I spoke with the funeral director that evening so arrangements could be made to get my brother to the morgue. Early Monday morning, final burial arrangements were made, and we left for Linden Avenue to begin the arduous process of cleaning his room and choosing burial clothes. We also had to pack what would be donated to the Veterans Association, to Rafael and Bill, to KenCrest, and what would be shipped to Florida for family. My husband, Ms. Lee, Janice, and I were a formidable team. Through tears and laughter, we were able to choose his burial clothes, not an easy feat as everything my brother wore had to match. Imagine three grown, accomplished women, his big sisters, fretting over what Brucie would want to wear. Most sisters argue about money or who their parents loved more. Not us. We did agree on Champion sweats, no formal suit.
“OH, that won’t do. No, no, no—he won’t like that. The bottoms are too tight,” argued Ms. Lee.
“The funeral director told me shoes are not necessary,” I explained to her, “The Man Who Would Be Sneaker King would roll in his grave. Take these sneakers. The white and black match his top and bottom.” I offered my two cents.
“Listen,” Janice piped in, “We need black sneaker socks, not white if he’s gonna wear those sneakers.”
I learned that he gave Stephen a hard time and refused to be taken to the hospital that Friday morning until he found the perfect sweatshirt to match his sweatpants. We then focused on his room. Taking a much-needed break, Bruce, Janice, and I delivered his clothes to the funeral home, stopped at the cemetery to finalize the site and ordered food for shiva, the Jewish mourning period for immediate family, to be held at Linden Avenue following the funeral. After all, where better and who better to mourn and celebrate Brucie’s life with than our extended family in their home?
We returned to finish our packing and left that evening for the UPS store to ship our boxes of memories back to Florida. The door to Brucie’s room remained closed. It was too difficult to see this finality of emptiness.
Not having a local rabbi, one was shared by the funeral parlor, with whom I spoke Sunday evening. We began our conversation as strangers, only to learn he knew my parents and David. “Lynne, I need to ask. Ezersky is not a common name. Do you know a man named Izzy?” I chuckled. “Yes, he was my father.” Even from the grave, everyone knew my father. I knew the rabbi’s parents, but we were a few too many years apart to know each other. Bashert is Yiddish for destiny. Not every rabbi would serve a family not affiliated with their temple. How lucky were we to have him?
His next question was not so easy to answer: “Lynne, what four words would you use to describe your brother Bruce?” Really? I thought, rolling my eyes, thankful he could not see me. Just four words? Cute, funny, loving, fashionista all came to mind, but would not suffice. “Rabbi,” I sigh, “Four words just won’t work. I realize this could not possibly help much, so let me share some memories instead.” If crying is truly good for the soul, the next hour spent reminiscing with the rabbi cleansed me for the next decade. I ended our trip down memory lane, which had been peppered with amazingly intuitive questions from the rabbi, with these last words: “To know Bruce was to love him.”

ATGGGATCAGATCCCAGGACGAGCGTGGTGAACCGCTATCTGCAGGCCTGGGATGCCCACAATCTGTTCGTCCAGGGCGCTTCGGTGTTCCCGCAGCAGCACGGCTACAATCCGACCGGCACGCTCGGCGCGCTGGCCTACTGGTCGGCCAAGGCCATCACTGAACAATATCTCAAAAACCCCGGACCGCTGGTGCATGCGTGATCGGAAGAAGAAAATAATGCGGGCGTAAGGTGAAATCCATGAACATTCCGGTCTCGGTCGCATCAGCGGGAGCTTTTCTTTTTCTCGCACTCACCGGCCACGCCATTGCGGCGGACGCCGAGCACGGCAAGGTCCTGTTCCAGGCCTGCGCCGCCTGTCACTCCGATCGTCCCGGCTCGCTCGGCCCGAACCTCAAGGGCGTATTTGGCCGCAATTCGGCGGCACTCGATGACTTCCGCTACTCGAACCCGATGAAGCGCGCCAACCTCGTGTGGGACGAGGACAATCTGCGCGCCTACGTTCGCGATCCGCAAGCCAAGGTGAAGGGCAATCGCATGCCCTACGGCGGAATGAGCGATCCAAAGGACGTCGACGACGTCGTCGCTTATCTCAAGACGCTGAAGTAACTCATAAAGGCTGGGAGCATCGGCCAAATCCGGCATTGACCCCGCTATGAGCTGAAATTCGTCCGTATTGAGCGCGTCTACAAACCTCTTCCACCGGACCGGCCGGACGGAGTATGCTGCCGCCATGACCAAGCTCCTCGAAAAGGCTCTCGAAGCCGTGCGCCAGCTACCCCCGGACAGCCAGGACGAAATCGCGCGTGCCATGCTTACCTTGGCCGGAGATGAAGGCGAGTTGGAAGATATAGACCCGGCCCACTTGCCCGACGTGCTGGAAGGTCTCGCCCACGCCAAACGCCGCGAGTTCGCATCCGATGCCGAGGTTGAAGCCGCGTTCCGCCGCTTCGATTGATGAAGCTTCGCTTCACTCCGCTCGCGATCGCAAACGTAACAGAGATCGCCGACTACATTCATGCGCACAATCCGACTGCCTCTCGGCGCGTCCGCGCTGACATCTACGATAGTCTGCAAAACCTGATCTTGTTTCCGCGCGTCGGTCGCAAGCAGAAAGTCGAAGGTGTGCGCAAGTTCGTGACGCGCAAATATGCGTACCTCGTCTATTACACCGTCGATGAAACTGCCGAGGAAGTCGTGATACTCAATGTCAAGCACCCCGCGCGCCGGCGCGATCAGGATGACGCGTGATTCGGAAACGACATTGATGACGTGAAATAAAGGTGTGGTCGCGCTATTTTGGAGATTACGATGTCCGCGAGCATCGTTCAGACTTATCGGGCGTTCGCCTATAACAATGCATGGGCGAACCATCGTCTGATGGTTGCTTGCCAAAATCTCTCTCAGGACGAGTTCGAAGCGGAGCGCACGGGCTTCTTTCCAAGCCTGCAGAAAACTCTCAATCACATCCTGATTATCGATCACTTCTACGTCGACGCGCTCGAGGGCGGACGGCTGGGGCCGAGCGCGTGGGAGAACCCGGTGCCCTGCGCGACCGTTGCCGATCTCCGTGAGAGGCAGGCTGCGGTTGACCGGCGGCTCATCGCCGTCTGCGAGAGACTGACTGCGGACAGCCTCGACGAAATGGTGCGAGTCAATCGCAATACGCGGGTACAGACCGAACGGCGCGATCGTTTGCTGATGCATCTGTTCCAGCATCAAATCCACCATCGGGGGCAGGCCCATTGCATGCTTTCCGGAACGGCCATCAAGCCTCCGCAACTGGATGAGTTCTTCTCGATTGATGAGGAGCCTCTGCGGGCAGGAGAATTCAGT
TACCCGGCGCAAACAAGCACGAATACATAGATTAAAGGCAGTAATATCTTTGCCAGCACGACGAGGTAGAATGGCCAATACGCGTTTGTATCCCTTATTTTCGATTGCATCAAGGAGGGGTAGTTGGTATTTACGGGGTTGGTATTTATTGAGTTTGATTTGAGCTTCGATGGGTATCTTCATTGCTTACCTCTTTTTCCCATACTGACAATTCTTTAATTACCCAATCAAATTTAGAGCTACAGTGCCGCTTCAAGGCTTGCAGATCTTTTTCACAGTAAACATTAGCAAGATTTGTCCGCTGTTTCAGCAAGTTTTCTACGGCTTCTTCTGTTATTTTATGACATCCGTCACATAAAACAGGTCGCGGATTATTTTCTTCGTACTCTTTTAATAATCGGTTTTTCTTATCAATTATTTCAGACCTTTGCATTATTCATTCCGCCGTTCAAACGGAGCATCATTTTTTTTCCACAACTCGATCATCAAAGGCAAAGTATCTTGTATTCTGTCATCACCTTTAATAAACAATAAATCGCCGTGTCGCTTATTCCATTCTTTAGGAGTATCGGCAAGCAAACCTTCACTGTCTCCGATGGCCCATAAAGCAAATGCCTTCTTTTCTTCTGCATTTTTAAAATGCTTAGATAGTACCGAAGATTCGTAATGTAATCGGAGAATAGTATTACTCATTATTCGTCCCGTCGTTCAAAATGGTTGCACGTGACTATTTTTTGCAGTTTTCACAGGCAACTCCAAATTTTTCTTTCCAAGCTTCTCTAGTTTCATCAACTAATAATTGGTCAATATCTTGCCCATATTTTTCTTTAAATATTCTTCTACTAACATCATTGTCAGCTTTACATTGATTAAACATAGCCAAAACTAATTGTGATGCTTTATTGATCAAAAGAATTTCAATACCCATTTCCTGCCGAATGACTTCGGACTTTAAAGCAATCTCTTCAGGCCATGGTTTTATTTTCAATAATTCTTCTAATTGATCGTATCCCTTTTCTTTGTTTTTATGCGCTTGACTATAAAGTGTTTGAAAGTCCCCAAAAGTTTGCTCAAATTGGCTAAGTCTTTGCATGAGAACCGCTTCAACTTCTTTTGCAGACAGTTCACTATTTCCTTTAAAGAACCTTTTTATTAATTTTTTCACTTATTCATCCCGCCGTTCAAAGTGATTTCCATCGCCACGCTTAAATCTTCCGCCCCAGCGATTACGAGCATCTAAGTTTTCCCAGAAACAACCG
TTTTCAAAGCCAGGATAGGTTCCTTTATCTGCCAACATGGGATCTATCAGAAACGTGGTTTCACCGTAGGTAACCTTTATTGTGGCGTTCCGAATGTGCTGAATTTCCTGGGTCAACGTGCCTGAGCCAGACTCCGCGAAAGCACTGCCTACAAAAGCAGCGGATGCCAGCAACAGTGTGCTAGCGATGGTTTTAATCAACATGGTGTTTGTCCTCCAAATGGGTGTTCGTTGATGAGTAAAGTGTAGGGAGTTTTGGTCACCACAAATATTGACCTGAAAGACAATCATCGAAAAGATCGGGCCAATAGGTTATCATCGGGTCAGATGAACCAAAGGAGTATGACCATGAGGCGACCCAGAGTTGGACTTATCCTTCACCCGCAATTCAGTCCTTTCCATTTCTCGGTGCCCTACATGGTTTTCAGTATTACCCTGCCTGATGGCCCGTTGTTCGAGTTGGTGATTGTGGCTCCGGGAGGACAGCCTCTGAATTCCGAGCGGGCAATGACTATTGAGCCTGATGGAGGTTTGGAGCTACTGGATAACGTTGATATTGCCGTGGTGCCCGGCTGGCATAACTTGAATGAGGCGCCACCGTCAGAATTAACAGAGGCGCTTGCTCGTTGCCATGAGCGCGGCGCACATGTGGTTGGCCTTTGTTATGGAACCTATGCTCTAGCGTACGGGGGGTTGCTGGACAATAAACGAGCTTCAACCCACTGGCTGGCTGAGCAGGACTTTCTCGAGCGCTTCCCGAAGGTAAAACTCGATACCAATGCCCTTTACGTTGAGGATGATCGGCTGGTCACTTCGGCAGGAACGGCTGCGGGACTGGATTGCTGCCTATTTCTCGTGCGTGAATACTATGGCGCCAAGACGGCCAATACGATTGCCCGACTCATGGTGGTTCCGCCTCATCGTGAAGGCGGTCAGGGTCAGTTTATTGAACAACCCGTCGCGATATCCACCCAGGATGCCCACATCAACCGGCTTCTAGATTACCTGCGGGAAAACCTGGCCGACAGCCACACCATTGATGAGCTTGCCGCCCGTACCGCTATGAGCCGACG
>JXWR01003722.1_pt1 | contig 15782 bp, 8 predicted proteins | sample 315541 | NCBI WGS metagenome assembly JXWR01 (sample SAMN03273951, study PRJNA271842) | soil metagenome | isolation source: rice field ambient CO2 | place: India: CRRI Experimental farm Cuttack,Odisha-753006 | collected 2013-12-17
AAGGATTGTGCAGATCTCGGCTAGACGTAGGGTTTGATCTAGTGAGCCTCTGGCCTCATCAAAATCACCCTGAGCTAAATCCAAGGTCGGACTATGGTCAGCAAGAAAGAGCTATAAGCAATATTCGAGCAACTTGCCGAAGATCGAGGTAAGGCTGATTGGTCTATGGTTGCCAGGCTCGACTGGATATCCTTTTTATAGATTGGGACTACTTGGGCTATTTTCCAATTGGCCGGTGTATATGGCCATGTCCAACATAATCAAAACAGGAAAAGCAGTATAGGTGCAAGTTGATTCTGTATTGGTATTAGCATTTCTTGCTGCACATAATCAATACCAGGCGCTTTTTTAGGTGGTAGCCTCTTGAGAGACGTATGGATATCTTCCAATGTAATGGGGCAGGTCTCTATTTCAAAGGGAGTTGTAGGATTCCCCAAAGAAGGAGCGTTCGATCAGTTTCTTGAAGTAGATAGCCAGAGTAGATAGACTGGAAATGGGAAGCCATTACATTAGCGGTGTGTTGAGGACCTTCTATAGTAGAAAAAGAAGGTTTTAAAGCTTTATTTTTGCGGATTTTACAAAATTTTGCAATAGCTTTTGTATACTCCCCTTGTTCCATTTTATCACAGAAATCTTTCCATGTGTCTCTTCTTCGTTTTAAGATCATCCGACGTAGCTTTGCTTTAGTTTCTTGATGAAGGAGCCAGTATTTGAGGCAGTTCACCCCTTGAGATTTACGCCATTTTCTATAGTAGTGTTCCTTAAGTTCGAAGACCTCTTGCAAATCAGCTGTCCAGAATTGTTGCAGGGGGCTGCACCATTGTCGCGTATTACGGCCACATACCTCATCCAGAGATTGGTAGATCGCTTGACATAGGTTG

“My final question,” promised the rabbi, “Will you have family with you?”
I needed this kind man to appreciate the family he would be meeting at the funeral service. “I will be surrounded by family,” I boasted, “Not related by blood, but love and choice and not related by religion, but by faith in each other.”
My eulogy at the funeral service was comprised of thank yous for my extended family—thirty of them—who braved COVID and the cold to stand with me; for my husband, who spoke lovingly of his brother-in-law; for David, Lisa, and our rabbi for truly listening to my stories about Brucie and the family standing with me that Bruce had created, as reflected by the service and stories we told that day. Our plans for Brucie were to open and enrich his world. Oh, but being with Bruce accomplished so much more. He opened the world to us, enriching our lives. What more could be asked of one soul with a great big heart? I also included a quote from Mr. Rogers, summing up Bruce’s outlook on life and effect on people: “Mutual caring relationships require kindness and patience, tolerance, optimism, joy in the other's achievements, confidence in oneself, and the ability to give without undue thought of gain.” Brucie, we are still listening!
Bruce, the rabbi, and I waited for everyone to participate in the final ritual of shoveling dirt onto the grave before leaving the cemetery. We would be returning to Linden Avenue for shiva and the celebration of Bruce’s life. “Lynne,” the rabbi interrupted my thoughts, “I know you told me you would be surrounded by family. I am overwhelmed. I have been doing this for years and have never felt such warmth, such love, as today.” My smile was my only answer.
Shiva was exactly as I requested: a life celebration. Latoya, ever ready to respect and support my needs, supplied our group with five bottles of pink champagne. We shared many memories, laughed and cried, but never lost sight of the positive light my brother had shone on all of us.
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